- The safety and efficacy of IL-6 inhibitors for the treatment of critically ill patients with COVID-19 is not currently established through any published clinical trials. IL-6 is a pleiotropic cytokine. A subgroup of patients with severe COVID-19 appear to develop features of a cytokine storm syndrome. Tocilizumab (an IL-6 receptor inhibitor) is licensed in the US and Europe for cytokine release syndrome due to chimeric antigen receptor T (CAR-T) therapy. A Chinese case series of 21 patients with critical or severe COVID-19 treated with tocilizumab in addition to routine therapy showed clinical and radiological improvement in the majority of the patients within a week. Systematic review of tocilizumab use in rheumatoid arthritis, however, have found increased risk of infectious respiratory adverse events. Multiple randomised controlled trials for tocilizumab and other IL6 inhibitors (e.g. sarilumab and situximab) in the setting of COVID-19 are currently planned or underway.
- Interferons are biologic response modifiers that possess antitumour, antiviral, and immunomodulating properties. Interferons are virus specific, binding to specific receptors. Interferons have shown activity against coronaviruses in animal and in vitro studies. In a large retrospective cohort study, interferons were not effective against MERS-CoV. Current clinical trials include interferons in combination with antiviral agents for activity against COVID-19
Protein and tyrosine kinase inhibitors (TKIs)
|Tyrosine kinase inhibitors (TKIs) currently have no role in the management of COVID-19.|
The safety and efficacy of TKIs for the treatment of patients with COVID-19 is not currently established through any published clinical trials. Baricitinib appears to be the preferred candidate in this class as it has been shown to reduce or interrupt the passage of virus into alveolar type 2 cells, and to inhibit JAK1- and JAK2-mediated cytokine release. Baricitinib is registered overseas for the treatment of rheumatoid arthritis. Two clinical trials are currently underway investigating baricitinib in the treatment of patients with COVID-19.
|Corticosteroids currently do not have a routine role in the treatment of COVID-19.
Patients should continue prescribed corticosteroids while they remain well, even after potential COVID-19 exposure.
Patients with asthma and/or COPD who use corticosteroid inhalers or oral corticosteroids as part of their asthma/COPD plan should continue to do so.
Corticosteroids are not recommended for the treatment of pneumonia from COVID-19 except if there are other conventional indications e.g. exacerbation of chronic obstructive pulmonary disease (COPD). This recommendation is based on studies which found corticosteroid use was associated with delayed viral clearance and increased mortality in patients with influenza and Middle Eastern Respiratory Syndrome (MERS) coronavirus. During the Severe Acute Respiratory Syndrome (SARS) coronavirus pandemic, corticosteroids were widely used to manage SARS. However, there was no strong evidence of their effectiveness and some evidence of harm.
Patients who are using long-term oral or inhaled corticosteroids may have an increased risk of contracting coronavirus or developing more severe COVID-19 symptoms. However, patients should not stop long-term corticosteroids abruptly solely because of the current pandemic, or if they are exposed to someone with COVID-19 or develop COVID-19. Abrupt cessation is unlikely to be of benefit and more likely to cause harm e.g. adrenal crisis, uncontrolled asthma.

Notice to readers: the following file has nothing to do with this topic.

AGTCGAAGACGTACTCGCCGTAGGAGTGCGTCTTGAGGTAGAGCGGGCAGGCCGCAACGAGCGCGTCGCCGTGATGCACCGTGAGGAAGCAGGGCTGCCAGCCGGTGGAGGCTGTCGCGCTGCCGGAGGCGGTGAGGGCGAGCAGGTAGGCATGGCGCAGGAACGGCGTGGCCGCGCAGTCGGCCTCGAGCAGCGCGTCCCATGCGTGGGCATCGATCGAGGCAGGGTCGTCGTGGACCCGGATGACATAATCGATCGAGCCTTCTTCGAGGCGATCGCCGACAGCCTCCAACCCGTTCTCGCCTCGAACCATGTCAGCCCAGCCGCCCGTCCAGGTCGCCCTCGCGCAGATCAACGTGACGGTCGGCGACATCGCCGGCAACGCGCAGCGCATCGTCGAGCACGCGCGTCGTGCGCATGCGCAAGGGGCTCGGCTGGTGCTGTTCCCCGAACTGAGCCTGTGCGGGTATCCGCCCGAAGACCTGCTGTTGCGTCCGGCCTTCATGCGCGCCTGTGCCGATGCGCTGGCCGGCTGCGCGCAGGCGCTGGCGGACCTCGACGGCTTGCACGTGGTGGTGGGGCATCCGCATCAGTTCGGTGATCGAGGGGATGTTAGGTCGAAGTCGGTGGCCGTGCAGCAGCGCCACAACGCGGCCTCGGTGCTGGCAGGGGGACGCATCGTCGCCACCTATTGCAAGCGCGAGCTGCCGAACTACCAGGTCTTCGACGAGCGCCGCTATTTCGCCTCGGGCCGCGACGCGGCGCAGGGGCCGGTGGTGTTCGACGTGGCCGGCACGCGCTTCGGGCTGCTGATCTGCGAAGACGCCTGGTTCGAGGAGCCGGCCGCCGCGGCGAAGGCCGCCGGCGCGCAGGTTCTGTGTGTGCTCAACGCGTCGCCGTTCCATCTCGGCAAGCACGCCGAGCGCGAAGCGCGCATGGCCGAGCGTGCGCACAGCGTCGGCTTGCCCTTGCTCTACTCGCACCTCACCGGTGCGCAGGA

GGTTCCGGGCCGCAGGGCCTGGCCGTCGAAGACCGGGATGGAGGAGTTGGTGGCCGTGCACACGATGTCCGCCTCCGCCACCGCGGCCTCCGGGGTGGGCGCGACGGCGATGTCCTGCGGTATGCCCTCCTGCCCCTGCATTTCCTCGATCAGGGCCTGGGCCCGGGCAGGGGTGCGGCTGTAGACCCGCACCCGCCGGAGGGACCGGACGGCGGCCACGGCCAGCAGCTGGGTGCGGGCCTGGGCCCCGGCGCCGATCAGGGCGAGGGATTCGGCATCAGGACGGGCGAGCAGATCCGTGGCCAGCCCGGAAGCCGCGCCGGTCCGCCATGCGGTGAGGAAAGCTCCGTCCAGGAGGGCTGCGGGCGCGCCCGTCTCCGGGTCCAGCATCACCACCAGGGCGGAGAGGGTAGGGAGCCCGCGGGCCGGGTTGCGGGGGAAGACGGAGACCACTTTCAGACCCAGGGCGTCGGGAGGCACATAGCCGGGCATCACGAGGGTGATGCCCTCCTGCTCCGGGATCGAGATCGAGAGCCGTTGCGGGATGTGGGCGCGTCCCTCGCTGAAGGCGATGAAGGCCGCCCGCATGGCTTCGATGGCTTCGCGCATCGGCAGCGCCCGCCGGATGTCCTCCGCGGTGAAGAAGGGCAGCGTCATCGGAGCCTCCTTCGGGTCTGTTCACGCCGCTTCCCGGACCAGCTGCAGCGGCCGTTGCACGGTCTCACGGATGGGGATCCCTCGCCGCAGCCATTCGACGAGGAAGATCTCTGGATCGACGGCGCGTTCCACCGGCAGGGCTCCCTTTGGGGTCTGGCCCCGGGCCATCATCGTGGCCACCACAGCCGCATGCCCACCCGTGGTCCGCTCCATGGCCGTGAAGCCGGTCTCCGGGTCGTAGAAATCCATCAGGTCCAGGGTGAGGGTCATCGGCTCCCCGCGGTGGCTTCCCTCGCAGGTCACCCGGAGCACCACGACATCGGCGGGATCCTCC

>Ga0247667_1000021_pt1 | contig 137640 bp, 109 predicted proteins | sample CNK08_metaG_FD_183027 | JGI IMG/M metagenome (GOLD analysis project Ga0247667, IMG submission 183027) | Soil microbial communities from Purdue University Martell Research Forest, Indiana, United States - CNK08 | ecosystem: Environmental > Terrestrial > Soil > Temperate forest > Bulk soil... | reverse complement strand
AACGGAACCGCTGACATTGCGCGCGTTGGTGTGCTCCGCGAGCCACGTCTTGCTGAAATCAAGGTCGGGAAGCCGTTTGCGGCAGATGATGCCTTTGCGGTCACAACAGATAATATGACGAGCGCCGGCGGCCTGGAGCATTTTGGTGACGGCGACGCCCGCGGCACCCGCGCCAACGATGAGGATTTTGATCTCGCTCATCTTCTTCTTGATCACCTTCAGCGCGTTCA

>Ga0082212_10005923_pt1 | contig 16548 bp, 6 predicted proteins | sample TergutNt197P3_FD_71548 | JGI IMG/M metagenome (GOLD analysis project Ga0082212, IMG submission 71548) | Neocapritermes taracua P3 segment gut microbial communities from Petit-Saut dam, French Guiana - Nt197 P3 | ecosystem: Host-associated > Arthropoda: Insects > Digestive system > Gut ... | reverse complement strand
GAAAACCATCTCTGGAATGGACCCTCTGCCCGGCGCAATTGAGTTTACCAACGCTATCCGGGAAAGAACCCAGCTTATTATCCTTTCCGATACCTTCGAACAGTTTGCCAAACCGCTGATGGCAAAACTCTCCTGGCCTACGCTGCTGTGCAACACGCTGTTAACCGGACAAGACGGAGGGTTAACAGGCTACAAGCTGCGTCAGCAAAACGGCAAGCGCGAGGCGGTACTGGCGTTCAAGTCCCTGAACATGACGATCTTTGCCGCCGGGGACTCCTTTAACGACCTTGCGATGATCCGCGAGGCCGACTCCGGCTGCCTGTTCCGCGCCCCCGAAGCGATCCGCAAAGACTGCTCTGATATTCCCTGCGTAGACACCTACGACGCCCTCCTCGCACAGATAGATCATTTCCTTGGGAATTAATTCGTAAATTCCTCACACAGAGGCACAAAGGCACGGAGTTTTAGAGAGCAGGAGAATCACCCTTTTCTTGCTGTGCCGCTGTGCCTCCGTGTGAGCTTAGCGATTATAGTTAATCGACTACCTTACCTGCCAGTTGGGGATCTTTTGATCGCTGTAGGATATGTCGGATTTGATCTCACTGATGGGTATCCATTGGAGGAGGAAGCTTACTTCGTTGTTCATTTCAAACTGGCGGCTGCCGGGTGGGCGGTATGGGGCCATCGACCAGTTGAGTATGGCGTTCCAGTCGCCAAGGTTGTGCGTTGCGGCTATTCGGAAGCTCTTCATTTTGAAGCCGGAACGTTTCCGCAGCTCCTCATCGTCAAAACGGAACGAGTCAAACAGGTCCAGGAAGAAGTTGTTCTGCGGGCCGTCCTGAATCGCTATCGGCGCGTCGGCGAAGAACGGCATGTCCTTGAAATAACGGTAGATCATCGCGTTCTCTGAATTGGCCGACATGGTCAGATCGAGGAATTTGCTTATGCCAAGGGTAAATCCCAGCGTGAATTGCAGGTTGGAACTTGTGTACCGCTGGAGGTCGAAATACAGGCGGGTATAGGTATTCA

There is minimal systemic exposure from topical corticosteroids. There is no evidence that topical corticosteroids for dermatological conditions e.g. eczema, psoriasis increase the chance of COVID-19 when used appropriately.
Patients with moderate to severe asthma and COPD are at higher risk of developing more severe symptoms of COVID-19. These patients may have ‘back-pocket’ prescriptions for self-administration of systemic corticosteroids. Patients using ‘back-pocket’ prescriptions should continue to do so during the pandemic. However, the symptoms of COVID-19 may be mistaken for an exacerbation of asthma and/or COPD so patients should be advised to seek medical attention urgently if self-administering corticosteroids. Note, prescriptions can be issued remotely (see remote prescribing section) and most pharmacies will have contactless delivery services prioritised for high risk patients.
|Ivermectin currently has no role in the management of COVID-19.|
Published evidence for COVID-19 is limited to one in vitro study. To achieve the concentrations used in the in vitro experiment, potentially toxic doses of ivermectin would be required (based on both the physical and pharmacokinetic properties of ivermectin). Ivermectin has been used in a phase 3 clinical trial to treat dengue fever. In this trial ivermectin reduced serum concentrations of viral proteins but had no effect on viraemia or clinical outcomes.
The current evidence is insufficient to justify using ivermectin to treat COVID-19 outside a clinical trial setting.
|Nitazoxanide currently has no role in the management of COVID-19.|
The data for COVID-19 is limited to one in vitro study. Nitazoxanide has been used in a placebo-controlled RCT for patients hospitalised with influenza-like illness (n=260); nitazoxanide did not reduce the duration of hospital stay or confer other benefits.
The current evidence is insufficient to justify using nitazoxanide to treat COVID-19 outside a clinical trial setting.